The Olympics may be over but you can bet swimming is not. Since it seems like everyone immediately goes from swimming fanatic to forgetting the sport exists the night of the closing ceremonies, I decided to put together a few reasons why swimming should be watched all the time, not just on a once every four years basis. Check it out here!
The Olympics bring a lot of good things, the best of which being: swimming. Of course, swimming is an annual sport, and by no means confined to the very limited time frame of the The Olympics. But the global competition does have a knack for bringing out the best in the best, and this video shows it all…right—here
In life, there are always things we despise, but that must endure in order to be better at what we do like. Swim kicks are one of those things. Often the bane of many a swimmer’s existence, it is nonetheless recommended, mandatory even, that we complete them in order to get stronger, faster, and better. That said, I stumbled across this blog post that makes swim kicks—bearable? I don’t know, they’re better than usual at least. Check it out!
This awesome piece gives a piece of easy advice to improve your swimming technique. Even a slight modification to your technique can make a world of difference. Check out the article in its full form here.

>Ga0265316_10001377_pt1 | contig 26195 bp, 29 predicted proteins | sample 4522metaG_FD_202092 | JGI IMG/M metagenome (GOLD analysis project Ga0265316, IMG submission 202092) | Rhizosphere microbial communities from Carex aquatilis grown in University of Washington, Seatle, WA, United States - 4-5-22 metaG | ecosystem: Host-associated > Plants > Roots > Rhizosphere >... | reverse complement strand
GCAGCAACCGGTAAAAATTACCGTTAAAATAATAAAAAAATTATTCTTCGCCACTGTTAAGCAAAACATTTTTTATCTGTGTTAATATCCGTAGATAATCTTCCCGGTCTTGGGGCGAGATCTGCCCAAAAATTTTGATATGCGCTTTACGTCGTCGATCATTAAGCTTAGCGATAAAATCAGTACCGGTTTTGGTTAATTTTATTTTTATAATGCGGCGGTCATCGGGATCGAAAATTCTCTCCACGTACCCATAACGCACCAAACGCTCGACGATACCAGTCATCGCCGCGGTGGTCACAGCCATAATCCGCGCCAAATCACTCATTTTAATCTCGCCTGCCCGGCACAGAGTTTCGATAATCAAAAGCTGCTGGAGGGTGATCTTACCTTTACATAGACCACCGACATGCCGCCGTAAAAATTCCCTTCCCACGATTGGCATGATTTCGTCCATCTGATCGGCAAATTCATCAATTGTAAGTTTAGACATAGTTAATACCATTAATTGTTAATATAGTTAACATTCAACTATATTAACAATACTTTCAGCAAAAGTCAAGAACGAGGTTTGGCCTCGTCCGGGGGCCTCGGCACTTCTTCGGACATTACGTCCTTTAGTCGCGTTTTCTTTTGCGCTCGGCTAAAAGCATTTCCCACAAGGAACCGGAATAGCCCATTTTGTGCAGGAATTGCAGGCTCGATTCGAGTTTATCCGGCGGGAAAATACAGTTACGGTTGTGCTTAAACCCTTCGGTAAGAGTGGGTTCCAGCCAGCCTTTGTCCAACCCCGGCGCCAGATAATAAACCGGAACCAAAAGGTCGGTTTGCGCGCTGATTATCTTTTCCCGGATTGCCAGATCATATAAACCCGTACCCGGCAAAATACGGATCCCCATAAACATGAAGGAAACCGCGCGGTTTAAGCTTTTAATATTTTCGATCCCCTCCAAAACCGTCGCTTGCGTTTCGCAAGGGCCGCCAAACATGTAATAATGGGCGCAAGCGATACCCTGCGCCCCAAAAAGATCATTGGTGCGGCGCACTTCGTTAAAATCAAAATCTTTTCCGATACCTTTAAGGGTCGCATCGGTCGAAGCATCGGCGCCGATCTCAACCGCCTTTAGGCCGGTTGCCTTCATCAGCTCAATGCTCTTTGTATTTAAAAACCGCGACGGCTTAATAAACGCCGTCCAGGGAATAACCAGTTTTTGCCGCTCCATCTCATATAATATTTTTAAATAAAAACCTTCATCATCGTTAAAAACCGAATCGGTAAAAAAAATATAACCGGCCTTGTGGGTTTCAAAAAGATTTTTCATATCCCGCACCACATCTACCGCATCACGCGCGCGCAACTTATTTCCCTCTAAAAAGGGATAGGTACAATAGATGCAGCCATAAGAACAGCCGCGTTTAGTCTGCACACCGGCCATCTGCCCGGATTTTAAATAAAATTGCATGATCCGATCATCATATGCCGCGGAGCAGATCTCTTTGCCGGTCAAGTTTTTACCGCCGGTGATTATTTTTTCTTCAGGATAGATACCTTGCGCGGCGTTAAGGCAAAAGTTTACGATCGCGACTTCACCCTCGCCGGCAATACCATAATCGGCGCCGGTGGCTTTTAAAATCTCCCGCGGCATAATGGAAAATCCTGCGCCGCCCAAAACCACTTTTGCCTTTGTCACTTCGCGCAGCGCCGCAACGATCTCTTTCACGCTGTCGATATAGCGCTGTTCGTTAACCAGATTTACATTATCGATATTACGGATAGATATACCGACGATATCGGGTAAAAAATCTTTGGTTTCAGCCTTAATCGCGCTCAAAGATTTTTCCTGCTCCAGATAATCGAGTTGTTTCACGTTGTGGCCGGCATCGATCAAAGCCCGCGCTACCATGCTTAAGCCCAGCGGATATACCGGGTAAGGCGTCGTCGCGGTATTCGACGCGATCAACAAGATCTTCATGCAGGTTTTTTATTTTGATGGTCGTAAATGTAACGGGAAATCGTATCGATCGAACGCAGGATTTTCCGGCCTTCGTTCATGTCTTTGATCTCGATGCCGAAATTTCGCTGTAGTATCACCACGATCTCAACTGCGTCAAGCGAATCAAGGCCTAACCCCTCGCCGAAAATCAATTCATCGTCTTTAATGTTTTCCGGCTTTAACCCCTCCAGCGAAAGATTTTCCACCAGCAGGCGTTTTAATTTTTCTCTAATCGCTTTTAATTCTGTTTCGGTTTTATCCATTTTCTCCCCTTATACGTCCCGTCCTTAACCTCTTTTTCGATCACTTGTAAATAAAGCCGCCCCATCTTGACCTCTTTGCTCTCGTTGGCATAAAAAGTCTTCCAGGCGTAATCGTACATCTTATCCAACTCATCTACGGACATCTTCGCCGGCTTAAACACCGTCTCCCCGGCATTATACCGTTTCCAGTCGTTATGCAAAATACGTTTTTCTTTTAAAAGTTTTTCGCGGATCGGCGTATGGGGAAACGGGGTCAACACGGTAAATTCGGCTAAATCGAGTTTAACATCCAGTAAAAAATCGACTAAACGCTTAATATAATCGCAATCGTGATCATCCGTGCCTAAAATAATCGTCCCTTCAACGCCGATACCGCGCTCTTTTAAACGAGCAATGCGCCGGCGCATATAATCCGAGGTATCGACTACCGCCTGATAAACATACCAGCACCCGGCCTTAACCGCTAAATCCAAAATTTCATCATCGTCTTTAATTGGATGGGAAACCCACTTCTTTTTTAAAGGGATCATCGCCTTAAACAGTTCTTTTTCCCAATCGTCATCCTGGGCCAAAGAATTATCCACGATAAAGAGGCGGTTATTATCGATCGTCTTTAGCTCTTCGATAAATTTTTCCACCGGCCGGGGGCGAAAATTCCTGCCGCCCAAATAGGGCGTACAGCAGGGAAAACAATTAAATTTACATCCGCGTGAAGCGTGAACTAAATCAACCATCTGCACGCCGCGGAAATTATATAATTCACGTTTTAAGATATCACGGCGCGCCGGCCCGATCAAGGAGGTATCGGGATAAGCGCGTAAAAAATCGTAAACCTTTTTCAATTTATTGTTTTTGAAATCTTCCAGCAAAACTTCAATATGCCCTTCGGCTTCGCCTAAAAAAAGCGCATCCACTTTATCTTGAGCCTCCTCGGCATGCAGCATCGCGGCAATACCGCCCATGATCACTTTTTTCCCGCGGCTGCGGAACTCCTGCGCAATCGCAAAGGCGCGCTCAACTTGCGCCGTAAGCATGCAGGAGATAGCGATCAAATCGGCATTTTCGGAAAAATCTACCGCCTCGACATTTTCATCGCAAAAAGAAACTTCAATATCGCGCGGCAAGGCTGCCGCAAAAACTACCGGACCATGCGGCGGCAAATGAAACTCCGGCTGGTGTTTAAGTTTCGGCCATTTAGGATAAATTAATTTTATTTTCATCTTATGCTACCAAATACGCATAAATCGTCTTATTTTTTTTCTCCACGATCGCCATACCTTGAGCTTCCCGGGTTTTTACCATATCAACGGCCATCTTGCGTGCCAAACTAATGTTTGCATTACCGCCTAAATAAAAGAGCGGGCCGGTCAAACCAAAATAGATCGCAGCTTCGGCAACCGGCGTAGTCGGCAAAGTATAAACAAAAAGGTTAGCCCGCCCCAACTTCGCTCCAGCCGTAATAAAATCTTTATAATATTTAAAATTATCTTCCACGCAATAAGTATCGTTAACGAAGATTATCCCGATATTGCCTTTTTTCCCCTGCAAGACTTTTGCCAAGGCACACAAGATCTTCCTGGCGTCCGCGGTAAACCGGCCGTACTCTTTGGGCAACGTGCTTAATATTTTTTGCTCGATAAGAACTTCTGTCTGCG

This great article discusses the intense workout regiment of Iron Man winner, Linsey Corbin. Truthfully, I don’t know if I could keep up all the way but it can’t hurt to try. For more information, check out the blog piece here.
This wonderful article details the benefits of why we should all learn to swim. Not teaching your children to swim can cause some very real, very tragic consequences that are often-times entirely avoidable. Check it out here.
This fantastic resource dictates some very insightful advice from prominent contemporary swimming masters. Learn from the best to be the best, and no one knows better than those here.
At times, it can be difficult to stay-up-date with the latest news in the swimming world. Its rapid development and increasing popularity ensure events are constantly emerging, records are constantly being broken, and legends are constantly in the making. Lately, I’ve found this site to be quite helpful so that I can “stay in the know.” Check it out!
Open water swimming has become one of the most popular form of swimming over recent years. Swimming has declined in popularity in other countries, but the number of people participating in open water swimming has increased. As one of my favorite pastimes, open water swimming is both a rewarding and fun activity. It differs then regular swimming in the idea that instead of being in a controlled environment, you are in an open body of water and must be able to think quickly. There are numerous different variables that take place and someone has to be prepared for anything to happen.